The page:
I’ve just come away from organizing a successful fundraiser for my church community. Everyone showed up for the fundraiser bringing food and auction items and they enjoyed laughing and dancing within that community of people. This is the sort of experience that strengthens our individual selves as well as the community. Makes us feel wanted, needed, and gives us a sense of belonging.
And then there’s those other moments as a part of a group. When someone says something that pisses you off. When you feel taken advantage of or attacked when you meant only the best, of course. And those moments will ruin many years of good intentions and community bonds. Because we’re human and messy and sensitive and lousy communicators.
I have never been a part of a community until this one. And while we’re not best friends with anyone, there’s a definite knowledge that if we needed help in any way, we would have a boatload of people show up to deliver that help and take care of us. They are like family in that way. That’s the kind of support that we need as individual and for our families. That’s the definition of community.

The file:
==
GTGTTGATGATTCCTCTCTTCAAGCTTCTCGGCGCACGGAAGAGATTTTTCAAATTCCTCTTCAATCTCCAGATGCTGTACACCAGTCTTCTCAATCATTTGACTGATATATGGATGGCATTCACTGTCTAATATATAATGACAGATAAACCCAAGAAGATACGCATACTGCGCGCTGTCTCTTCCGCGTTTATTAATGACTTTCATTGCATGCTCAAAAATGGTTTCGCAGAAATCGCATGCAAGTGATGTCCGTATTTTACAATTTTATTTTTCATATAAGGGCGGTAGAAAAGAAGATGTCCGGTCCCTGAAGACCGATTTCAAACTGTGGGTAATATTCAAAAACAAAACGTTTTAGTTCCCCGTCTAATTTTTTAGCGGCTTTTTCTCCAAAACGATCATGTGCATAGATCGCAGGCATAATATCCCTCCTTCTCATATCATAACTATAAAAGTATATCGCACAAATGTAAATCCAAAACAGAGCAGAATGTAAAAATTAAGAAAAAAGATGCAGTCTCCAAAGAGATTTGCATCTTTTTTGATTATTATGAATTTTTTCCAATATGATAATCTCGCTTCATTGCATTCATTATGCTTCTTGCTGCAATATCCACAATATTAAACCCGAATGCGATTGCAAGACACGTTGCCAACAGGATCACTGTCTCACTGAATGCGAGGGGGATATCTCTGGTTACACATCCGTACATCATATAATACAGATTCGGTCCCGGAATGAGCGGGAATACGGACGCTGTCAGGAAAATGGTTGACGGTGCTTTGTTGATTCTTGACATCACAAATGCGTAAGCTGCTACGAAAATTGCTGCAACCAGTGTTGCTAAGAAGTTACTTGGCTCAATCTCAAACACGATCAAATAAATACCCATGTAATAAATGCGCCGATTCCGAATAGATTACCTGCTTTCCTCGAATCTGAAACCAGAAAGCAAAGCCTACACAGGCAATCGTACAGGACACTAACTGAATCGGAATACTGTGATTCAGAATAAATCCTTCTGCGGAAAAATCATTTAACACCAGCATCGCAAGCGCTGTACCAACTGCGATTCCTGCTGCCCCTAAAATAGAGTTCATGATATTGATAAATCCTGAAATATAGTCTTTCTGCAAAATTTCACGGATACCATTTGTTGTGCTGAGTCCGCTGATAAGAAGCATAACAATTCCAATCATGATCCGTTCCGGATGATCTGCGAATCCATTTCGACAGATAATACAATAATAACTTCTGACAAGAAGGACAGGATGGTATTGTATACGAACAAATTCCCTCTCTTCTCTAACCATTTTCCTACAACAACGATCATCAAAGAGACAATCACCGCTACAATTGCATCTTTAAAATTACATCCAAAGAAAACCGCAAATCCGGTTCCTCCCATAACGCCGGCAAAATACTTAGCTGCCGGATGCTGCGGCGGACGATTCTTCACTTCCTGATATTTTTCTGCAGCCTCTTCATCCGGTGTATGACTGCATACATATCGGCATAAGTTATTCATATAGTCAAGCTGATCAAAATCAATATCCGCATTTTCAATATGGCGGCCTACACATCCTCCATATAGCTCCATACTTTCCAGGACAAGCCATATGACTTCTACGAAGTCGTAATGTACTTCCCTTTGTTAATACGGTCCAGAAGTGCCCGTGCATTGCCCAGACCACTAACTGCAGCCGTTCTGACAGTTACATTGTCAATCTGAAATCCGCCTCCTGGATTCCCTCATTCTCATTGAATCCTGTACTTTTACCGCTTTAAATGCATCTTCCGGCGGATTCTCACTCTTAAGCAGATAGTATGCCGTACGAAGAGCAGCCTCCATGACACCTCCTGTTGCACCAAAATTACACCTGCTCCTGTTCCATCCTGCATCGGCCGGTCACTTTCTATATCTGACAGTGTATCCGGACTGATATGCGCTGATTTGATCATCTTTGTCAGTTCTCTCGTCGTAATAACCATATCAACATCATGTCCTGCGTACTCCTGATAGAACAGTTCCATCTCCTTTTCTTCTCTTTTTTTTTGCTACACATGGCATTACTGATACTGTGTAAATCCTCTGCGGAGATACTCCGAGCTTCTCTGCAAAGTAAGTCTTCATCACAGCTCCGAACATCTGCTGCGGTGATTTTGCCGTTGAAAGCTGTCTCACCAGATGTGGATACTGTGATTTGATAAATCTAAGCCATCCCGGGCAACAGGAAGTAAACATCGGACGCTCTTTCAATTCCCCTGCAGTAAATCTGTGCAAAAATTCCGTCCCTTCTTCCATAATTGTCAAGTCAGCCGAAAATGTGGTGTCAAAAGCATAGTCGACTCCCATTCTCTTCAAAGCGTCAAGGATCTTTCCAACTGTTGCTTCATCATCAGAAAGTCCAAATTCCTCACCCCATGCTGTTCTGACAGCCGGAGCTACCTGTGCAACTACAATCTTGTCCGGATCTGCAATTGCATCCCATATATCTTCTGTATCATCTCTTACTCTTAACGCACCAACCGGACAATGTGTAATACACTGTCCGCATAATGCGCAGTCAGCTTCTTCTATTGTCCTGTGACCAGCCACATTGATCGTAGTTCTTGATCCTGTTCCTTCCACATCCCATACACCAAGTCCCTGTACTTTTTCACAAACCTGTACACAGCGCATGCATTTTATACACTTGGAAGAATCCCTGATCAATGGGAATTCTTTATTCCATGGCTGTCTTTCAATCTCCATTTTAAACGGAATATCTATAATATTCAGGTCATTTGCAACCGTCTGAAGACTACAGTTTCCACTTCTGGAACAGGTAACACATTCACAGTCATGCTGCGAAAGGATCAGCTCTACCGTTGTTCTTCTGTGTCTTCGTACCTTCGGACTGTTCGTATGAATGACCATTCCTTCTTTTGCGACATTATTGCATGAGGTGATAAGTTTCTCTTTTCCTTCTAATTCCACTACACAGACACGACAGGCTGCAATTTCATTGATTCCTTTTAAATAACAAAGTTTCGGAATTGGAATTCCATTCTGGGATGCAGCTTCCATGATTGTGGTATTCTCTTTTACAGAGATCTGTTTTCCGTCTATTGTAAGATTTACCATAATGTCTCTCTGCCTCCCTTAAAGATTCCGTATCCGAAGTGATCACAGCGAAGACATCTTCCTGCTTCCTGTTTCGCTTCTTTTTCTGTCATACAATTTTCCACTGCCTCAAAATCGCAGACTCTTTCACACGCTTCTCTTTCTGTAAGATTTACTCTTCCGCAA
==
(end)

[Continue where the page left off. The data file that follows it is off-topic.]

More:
While the dust was settling from a nasty divorce with his first wife, my now husband received some advice from a bartender. He said, “At first, all women will seem evil. Then only one woman will be evil. And eventually, women will be a necessary evil.” Community is a necessary evil. Without it, we have no mirrors to gauge ourselves, see if what we feel is normal. We have no support system and we have no one to sing and dance with and keep us warm.
I can see now that the most hurt I have experienced has come from people putting their fears onto me. Those are the moments when I want nothing more to do with them or the place where I know them from. But where else can we practice compassion for ourselves but inside a community of like-minded people? By giving them the chance to be human and make bad choices and be forgiven, we can offer that to ourselves as well.
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